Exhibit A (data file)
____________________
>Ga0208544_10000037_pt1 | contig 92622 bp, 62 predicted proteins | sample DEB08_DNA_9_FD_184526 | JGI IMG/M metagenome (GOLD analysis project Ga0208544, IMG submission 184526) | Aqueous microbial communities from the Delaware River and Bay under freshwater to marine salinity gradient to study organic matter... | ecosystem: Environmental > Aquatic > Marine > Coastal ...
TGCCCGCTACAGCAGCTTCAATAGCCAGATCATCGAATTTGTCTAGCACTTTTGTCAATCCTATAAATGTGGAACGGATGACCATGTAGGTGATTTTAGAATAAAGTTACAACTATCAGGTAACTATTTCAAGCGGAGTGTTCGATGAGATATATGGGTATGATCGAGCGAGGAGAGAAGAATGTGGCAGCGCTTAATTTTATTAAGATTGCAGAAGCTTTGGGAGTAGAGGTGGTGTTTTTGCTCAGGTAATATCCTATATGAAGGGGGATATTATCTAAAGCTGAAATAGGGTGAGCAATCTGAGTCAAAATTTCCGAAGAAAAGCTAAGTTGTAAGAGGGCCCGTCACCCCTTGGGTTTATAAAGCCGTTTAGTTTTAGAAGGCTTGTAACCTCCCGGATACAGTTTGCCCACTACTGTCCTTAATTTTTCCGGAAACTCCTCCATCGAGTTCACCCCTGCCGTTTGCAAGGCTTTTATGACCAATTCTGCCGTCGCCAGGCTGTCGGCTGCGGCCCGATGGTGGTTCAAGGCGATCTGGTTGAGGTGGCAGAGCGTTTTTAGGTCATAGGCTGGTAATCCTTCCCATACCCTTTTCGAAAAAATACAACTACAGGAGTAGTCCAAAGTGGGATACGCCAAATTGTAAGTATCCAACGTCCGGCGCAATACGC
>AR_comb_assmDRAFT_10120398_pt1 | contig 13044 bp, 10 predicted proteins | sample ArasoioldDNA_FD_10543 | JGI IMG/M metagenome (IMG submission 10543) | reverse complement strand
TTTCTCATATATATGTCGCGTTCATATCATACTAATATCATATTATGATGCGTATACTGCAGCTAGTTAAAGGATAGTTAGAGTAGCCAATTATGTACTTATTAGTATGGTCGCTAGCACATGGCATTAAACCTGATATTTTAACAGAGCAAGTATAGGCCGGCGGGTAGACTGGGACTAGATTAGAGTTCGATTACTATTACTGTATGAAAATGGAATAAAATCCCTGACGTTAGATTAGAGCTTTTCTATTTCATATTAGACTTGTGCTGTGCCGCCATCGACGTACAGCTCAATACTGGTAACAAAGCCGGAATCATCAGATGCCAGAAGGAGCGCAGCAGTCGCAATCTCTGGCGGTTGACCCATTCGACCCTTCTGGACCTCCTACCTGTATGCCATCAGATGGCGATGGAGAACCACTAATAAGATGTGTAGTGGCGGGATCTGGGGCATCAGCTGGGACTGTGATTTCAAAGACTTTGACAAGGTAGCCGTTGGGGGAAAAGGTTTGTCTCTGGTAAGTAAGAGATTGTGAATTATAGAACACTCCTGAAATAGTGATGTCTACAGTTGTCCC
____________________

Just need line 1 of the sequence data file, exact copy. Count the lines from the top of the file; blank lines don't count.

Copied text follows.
>Ga0208544_10000037_pt1 | contig 92622 bp, 62 predicted proteins | sample DEB08_DNA_9_FD_184526 | JGI IMG/M metagenome (GOLD analysis project Ga0208544, IMG submission 184526) | Aqueous microbial communities from the Delaware River and Bay under freshwater to marine salinity gradient to study organic matter... | ecosystem: Environmental > Aquatic > Marine > Coastal ...